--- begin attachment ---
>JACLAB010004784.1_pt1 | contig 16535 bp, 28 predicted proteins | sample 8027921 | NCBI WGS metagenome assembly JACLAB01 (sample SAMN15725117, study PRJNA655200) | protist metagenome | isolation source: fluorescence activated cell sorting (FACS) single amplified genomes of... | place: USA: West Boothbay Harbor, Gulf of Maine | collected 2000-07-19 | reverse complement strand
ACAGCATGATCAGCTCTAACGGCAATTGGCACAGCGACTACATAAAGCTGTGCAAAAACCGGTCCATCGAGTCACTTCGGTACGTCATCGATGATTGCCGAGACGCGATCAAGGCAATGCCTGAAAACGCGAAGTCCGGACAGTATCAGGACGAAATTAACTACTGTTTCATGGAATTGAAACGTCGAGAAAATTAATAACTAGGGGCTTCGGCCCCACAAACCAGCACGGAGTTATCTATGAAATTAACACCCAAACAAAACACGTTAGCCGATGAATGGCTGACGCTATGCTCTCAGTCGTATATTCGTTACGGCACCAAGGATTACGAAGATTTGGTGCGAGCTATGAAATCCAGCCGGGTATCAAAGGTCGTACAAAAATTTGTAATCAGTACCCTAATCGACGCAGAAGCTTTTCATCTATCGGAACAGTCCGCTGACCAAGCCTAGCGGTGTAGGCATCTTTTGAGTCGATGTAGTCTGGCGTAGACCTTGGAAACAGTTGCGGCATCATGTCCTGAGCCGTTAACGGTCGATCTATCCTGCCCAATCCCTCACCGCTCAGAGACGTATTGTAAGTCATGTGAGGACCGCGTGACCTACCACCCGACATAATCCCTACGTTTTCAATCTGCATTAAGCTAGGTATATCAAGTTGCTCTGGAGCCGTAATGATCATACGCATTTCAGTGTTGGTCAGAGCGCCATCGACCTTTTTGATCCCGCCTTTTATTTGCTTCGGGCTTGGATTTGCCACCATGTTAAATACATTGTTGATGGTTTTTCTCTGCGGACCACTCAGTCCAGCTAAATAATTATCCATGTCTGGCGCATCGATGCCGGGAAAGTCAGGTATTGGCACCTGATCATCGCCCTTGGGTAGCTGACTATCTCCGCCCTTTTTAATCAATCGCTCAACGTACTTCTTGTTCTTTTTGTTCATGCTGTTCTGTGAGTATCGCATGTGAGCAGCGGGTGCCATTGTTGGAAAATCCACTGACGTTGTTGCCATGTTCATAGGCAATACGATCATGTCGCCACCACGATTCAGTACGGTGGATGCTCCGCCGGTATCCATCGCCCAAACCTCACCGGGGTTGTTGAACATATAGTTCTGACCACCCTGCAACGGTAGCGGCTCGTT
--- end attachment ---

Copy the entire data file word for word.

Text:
>JACLAB010004784.1_pt1 | contig 16535 bp, 28 predicted proteins | sample 8027921 | NCBI WGS metagenome assembly JACLAB01 (sample SAMN15725117, study PRJNA655200) | protist metagenome | isolation source: fluorescence activated cell sorting (FACS) single amplified genomes of... | place: USA: West Boothbay Harbor, Gulf of Maine | collected 2000-07-19 | reverse complement strand
ACAGCATGATCAGCTCTAACGGCAATTGGCACAGCGACTACATAAAGCTGTGCAAAAACCGGTCCATCGAGTCACTTCGGTACGTCATCGATGATTGCCGAGACGCGATCAAGGCAATGCCTGAAAACGCGAAGTCCGGACAGTATCAGGACGAAATTAACTACTGTTTCATGGAATTGAAACGTCGAGAAAATTAATAACTAGGGGCTTCGGCCCCACAAACCAGCACGGAGTTATCTATGAAATTAACACCCAAACAAAACACGTTAGCCGATGAATGGCTGACGCTATGCTCTCAGTCGTATATTCGTTACGGCACCAAGGATTACGAAGATTTGGTGCGAGCTATGAAATCCAGCCGGGTATCAAAGGTCGTACAAAAATTTGTAATCAGTACCCTAATCGACGCAGAAGCTTTTCATCTATCGGAACAGTCCGCTGACCAAGCCTAGCGGTGTAGGCATCTTTTGAGTCGATGTAGTCTGGCGTAGACCTTGGAAACAGTTGCGGCATCATGTCCTGAGCCGTTAACGGTCGATCTATCCTGCCCAATCCCTCACCGCTCAGAGACGTATTGTAAGTCATGTGAGGACCGCGTGACCTACCACCCGACATAATCCCTACGTTTTCAATCTGCATTAAGCTAGGTATATCAAGTTGCTCTGGAGCCGTAATGATCATACGCATTTCAGTGTTGGTCAGAGCGCCATCGACCTTTTTGATCCCGCCTTTTATTTGCTTCGGGCTTGGATTTGCCACCATGTTAAATACATTGTTGATGGTTTTTCTCTGCGGACCACTCAGTCCAGCTAAATAATTATCCATGTCTGGCGCATCGATGCCGGGAAAGTCAGGTATTGGCACCTGATCATCGCCCTTGGGTAGCTGACTATCTCCGCCCTTTTTAATCAATCGCTCAACGTACTTCTTGTTCTTTTTGTTCATGCTGTTCTGTGAGTATCGCATGTGAGCAGCGGGTGCCATTGTTGGAAAATCCACTGACGTTGTTGCCATGTTCATAGGCAATACGATCATGTCGCCACCACGATTCAGTACGGTGGATGCTCCGCCGGTATCCATCGCCCAAACCTCACCGGGGTTGTTGAACATATAGTTCTGACCACCCTGCAACGGTAGCGGCTCGTT